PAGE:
Tips for Preventing Conflicts with Coyotes

Coyote Photo credit: Creative Commons Attribution-Share Alike 3.0 Unported license.

Coyotes are common throughout North America, including in urban areas, and have been regularly observed throughout Cambridge. They can thrive close to humans in a variety of habitats. Make your property less attractive to coyotes by following these tips: 

Never Feed Coyotes
Keep wildlife wild! Never deliberately provide food for coyotes to attract them to your property. Feeding, whether direct or indirect, can cause coyotes to act tame and may lead to bold behavior. Coyotes that rely on natural foods remain wild and wary of humans. Remember to share these tips with your neighbors; your efforts will be futile if neighbors provide food or shelter or fail to act boldly towards coyotes.

Secure Your Garbage
Coyotes raid open trash materials and compost piles. Secure your garbage in tough plastic containers with tight fitting lids and keep them in secure buildings when possible. Keep compost in secure, vented containers, and keep barbecue grills clean to reduce attractive odors.

Keep Bird Feeder Areas Clean
Use feeders designed to keep seed off the ground and clean spilled seed daily, as bird seed attracts many small mammals coyotes prey upon. Remove feeders if coyotes are regularly seen around your yard.

Clear Fallen Fruit around Fruit Trees  

Protecting Pets from Coyotes
Although free roaming pets are more likely to be killed by automobiles than by wild animals, coyotes do view cats and small dogs as potential food, and larger dogs as competition. For the safety of your pets, keep them leashed and under your supervision at all times. Also remember to feed your pets indoors to avoid attracting wildlife.

Close off Crawl Spaces
Coyotes will use areas under porches and sheds for resting and raising young. Close these areas off to prevent animals from using them.

Habituated coyotes
The presence of a coyote alone is not cause for concern, as coyotes are naturally afraid of people. Help keep coyotes wild by scaring or threatening coyotes in your yard with loud noises, bright lights, or water sprayed from a hose. Coyotes that have become dependent on human-associated food can become habituated and exhibit bold behavior toward people. A habituated coyote:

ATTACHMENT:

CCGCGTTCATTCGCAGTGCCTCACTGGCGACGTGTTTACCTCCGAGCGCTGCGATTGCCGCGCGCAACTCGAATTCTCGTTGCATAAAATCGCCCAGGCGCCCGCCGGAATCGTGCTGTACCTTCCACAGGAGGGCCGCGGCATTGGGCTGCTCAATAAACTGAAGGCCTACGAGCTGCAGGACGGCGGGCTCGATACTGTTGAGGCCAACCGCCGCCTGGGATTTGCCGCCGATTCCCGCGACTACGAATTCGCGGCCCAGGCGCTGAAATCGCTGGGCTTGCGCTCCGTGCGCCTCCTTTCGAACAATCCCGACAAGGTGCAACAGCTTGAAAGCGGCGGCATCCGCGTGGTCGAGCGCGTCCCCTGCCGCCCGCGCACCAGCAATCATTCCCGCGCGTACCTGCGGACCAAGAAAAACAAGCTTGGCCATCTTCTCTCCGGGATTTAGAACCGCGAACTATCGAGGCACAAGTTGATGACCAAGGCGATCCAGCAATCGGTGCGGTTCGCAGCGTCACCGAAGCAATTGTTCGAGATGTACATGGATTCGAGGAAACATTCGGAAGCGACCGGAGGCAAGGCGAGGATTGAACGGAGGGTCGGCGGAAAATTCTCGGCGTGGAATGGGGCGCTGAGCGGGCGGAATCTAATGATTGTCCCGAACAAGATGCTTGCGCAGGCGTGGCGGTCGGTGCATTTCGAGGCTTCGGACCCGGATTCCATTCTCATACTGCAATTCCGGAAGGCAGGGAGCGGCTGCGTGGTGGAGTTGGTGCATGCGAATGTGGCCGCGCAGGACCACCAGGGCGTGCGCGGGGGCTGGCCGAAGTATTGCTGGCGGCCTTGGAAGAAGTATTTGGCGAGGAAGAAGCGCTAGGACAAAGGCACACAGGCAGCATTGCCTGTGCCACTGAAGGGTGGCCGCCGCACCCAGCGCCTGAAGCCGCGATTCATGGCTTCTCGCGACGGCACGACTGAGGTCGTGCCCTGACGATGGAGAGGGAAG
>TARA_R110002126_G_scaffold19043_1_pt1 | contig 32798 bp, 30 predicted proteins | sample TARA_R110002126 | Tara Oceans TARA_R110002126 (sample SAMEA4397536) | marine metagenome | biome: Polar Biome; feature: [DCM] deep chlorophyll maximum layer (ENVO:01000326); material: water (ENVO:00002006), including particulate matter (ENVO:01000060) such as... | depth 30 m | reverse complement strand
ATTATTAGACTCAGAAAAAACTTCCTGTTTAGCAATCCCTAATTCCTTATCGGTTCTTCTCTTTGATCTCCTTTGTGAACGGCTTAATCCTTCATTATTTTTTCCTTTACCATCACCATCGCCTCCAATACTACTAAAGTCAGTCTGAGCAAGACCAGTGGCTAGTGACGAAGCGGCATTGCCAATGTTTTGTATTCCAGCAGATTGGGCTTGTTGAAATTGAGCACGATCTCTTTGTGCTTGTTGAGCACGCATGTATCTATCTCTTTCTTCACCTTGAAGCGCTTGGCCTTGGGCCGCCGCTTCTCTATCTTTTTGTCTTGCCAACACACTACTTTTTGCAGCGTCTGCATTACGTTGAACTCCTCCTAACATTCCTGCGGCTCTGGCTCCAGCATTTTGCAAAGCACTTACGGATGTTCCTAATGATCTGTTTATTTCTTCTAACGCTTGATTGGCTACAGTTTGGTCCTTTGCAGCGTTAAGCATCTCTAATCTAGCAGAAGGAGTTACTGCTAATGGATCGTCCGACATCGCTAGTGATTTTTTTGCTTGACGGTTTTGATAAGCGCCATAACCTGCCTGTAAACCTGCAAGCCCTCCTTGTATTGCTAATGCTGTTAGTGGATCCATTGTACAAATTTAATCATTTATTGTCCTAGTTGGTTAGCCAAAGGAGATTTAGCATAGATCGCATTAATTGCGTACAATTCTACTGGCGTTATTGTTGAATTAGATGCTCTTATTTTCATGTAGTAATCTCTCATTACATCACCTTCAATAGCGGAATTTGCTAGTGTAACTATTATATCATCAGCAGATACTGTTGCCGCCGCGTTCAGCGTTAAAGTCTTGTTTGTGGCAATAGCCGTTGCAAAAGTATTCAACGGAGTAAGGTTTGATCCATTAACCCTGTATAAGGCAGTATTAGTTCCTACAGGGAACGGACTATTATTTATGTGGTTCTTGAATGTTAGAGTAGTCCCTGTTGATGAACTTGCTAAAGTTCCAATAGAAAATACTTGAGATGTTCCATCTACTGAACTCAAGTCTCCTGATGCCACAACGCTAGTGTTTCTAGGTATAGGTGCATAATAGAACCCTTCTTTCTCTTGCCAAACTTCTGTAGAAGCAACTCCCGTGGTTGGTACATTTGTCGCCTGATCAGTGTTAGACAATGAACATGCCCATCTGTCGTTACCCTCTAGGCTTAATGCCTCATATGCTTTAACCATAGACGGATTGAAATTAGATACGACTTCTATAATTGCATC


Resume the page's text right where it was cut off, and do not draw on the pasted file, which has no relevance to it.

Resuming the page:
• Does not run off when harassed or chased.
  • Approaches pets on a leash.
  • Approaches and follows people.

Below are additional key facts about coyotes and helpful tips if you encounter one:

  • Coyotes are members of the dog family; they are curious, adaptable, and learn quickly.
  • Coyotes often mate for life, are devoted parents, and are highly communicative (barks, yips, howls).
  • Coyotes in the East coast weigh 30-60 pounds.
  • Coyotes may be more protective of dens/territories during pup rearing (April-Aug).
  • Coyotes eat large numbers of rodents and rabbits, as well as fruit, vegetation, insects and carrion. They help keep ecosystems vital, healthy and clean.
  • Coyotes are naturally wary of people but can habituate to our presence and the reliable food sources that we provide.
  • DON’T FEED COYOTES. Their life and your safety depend on coyotes remaining wild and naturally wary of people.
  • Remove attractants; pick up trash, secure garbage, and feed pets inside. Don’t leave food or pets outside at night.
  • Walk dogs on leashes, especially during pup rearing season (April-Aug). Pick up your small dog if you see a coyote and don’t let pets roam. 
  • If approached, don’t run. Wave arms make noise and walk toward the coyote until he retreats. Be “Big, Bad and Loud.”
  • Avoid areas where coyotes may be denning or feeding/hiding pups.
  • Appreciate coyotes from a distance. Share this information with family and friends.

Download Living with Coyotes Fact Sheet (PDF)

Coyote Photo Credit: Creative Commons Attribution-Share Alike 3.0 Unported license.

If an immediate threat to human safety exists, the Environmental Police (1-800-632-8075), MassWildlife (Mass.Wildlife@mass.gov), and police departments have the authority to respond to and dispatch the animal as stipulated in the Code of Massachusetts Regulations (CMR) 2.14 that pertain to handling problem animals. This includes animals exhibiting clear signs of rabies. If possible, MassWildlife (1-508-389-6300) should first be contacted to authorize the lethal taking of a coyote. 

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Page was posted on 12/14/2020 10:46 AM
Page was last modified on 4/28/2021 10:35 AM
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